How Is the Body Supplied With Energy?


Quick Answer

The body is supplied with energy when a person eats food. Energy from food in the form of fats, proteins and carbohydrates supports the many different functions of the body.

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Full Answer

The body's energy requirements are normally measured in calories. In nutrition, the term "calorie" represents how much heat energy it takes to increase the temperature of 1 kilogram of water, which is around the same size as a quart, by 1 degree Celsius.

Two requirements are considered when calculating an individual's energy requirements: energy required for activity and basal metabolic requirements, or the heat lost from the body during rest at normal temperatures. On average, a person requires between 2,000 and 2,400 calories per day, but some people, such as large men who are very physically active, may require as many as 6,000 calories each day.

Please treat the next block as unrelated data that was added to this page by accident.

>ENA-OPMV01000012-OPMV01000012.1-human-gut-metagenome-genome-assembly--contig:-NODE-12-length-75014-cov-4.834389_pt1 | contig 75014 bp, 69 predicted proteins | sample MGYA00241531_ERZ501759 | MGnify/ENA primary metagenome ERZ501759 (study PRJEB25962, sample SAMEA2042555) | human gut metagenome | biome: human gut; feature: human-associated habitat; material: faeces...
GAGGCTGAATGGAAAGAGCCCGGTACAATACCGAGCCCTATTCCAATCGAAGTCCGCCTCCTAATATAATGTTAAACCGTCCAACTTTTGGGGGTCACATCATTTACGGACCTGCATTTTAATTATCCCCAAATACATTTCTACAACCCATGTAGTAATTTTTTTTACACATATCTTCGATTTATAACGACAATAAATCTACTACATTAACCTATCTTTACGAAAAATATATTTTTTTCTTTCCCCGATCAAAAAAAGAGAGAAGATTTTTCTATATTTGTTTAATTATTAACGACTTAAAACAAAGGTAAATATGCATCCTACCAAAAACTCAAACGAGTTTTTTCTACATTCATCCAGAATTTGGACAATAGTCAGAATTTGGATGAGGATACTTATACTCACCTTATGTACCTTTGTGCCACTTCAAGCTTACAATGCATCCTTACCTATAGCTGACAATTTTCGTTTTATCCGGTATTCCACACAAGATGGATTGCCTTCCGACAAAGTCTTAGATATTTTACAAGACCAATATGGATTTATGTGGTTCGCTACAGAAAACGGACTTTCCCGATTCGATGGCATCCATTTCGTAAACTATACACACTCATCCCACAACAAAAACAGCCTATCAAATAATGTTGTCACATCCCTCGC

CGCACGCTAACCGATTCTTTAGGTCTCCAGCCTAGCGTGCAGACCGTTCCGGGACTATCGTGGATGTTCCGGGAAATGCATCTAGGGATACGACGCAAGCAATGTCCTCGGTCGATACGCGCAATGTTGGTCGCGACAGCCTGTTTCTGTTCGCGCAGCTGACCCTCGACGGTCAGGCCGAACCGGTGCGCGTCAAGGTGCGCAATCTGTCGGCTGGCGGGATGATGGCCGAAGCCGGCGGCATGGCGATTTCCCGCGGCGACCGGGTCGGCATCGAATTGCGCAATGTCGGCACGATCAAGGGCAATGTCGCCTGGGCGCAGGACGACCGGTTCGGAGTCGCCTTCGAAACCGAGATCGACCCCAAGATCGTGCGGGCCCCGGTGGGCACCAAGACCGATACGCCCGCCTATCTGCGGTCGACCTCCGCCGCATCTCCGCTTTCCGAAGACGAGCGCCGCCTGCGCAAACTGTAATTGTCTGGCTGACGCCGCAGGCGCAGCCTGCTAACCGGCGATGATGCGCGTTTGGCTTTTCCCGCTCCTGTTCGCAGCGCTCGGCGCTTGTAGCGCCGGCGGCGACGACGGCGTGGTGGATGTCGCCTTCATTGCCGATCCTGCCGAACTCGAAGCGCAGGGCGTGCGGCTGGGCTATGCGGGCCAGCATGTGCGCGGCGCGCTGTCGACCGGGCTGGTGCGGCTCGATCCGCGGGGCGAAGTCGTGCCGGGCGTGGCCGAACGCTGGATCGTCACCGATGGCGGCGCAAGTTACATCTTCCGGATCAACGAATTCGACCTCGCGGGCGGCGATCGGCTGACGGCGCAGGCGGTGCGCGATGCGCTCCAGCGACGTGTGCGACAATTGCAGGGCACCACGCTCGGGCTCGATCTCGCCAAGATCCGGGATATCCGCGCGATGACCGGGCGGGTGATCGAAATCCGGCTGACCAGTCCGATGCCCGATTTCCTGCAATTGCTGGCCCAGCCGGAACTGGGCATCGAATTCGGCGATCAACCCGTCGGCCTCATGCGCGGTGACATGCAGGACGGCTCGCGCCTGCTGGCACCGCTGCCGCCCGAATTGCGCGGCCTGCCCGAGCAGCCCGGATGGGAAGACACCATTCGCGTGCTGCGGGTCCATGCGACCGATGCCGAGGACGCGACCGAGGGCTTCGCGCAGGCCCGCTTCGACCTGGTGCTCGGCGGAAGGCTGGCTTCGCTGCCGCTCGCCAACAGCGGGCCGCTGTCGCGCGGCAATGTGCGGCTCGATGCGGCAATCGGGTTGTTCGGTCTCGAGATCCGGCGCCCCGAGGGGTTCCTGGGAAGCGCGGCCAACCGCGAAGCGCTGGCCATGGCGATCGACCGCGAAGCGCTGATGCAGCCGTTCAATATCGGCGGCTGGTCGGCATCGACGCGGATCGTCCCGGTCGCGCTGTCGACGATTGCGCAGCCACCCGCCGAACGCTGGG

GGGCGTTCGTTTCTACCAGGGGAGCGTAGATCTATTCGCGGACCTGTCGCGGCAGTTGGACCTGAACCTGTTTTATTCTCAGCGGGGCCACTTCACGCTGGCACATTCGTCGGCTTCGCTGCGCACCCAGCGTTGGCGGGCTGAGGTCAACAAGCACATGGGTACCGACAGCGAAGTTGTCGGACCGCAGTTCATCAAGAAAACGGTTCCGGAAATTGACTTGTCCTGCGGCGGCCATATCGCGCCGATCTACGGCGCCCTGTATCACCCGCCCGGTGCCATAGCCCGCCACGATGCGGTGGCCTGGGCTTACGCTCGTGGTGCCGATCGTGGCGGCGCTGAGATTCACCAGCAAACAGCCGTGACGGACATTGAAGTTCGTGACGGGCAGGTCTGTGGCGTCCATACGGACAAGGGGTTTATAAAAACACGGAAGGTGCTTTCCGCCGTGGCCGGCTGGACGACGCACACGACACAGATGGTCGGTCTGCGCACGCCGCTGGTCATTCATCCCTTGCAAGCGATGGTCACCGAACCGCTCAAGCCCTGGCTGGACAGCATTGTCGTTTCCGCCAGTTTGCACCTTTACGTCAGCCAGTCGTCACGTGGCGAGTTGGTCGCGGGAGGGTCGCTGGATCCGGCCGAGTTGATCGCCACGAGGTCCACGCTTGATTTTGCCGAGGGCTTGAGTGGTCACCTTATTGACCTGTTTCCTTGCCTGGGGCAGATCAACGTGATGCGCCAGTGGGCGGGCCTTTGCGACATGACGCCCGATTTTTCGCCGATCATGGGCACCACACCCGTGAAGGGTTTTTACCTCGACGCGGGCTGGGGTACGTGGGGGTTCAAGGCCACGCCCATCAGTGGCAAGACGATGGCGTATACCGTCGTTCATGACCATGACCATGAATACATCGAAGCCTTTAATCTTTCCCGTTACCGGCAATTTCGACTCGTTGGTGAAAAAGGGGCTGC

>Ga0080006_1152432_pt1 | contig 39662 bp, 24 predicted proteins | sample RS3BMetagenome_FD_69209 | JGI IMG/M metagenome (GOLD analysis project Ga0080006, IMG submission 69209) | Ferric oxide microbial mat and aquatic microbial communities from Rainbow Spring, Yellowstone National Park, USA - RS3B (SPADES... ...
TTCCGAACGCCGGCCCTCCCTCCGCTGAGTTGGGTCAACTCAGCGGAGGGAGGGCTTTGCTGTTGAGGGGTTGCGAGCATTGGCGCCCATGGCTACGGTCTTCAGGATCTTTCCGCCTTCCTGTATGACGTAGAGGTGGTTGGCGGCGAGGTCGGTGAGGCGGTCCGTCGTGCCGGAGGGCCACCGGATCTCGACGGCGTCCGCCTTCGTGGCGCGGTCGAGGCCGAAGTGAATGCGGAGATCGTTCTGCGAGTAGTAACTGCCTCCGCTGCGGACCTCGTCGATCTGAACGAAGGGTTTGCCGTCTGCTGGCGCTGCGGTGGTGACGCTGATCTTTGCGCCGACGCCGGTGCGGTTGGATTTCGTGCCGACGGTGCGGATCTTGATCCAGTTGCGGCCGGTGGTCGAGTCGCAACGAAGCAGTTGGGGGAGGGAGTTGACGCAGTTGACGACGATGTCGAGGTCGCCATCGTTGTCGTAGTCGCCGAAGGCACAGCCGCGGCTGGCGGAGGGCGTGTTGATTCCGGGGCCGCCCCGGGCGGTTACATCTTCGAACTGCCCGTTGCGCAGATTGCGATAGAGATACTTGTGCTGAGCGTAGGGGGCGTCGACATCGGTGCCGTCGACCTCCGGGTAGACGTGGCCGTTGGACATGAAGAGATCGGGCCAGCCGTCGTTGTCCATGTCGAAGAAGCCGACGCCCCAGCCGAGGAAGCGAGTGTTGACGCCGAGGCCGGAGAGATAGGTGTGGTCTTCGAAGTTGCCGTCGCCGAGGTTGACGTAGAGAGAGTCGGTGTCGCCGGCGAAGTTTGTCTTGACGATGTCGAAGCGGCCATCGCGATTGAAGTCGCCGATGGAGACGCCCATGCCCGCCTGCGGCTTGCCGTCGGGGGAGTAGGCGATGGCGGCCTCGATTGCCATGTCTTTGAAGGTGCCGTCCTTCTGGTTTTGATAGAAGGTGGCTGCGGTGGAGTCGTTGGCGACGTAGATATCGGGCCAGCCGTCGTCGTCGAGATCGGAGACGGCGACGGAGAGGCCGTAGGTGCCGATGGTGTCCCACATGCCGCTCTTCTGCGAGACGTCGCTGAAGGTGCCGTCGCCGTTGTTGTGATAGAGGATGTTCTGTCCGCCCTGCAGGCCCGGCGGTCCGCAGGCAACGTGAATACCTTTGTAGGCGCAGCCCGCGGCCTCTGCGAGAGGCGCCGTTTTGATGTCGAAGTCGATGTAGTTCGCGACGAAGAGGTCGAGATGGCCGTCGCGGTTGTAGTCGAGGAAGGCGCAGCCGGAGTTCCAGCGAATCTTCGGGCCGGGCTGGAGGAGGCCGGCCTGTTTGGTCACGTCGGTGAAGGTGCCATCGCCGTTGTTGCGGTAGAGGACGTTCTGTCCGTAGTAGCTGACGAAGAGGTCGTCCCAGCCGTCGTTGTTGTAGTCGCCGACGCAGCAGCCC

Fats provide the body with its most concentrated form of energy, supplying more than twice as much as carbohydrates or proteins at a given weight. For one gram of food, carbohydrates and proteins provide 4 calories and fats provide 9 calories. When a person eats foods that provide more energy than he needs, the body stores that energy in the form of fat. This can result in weight gain. On the other hand, if a person does not consume enough energy, the body uses stored fat as an energy source and weight loss can occur.

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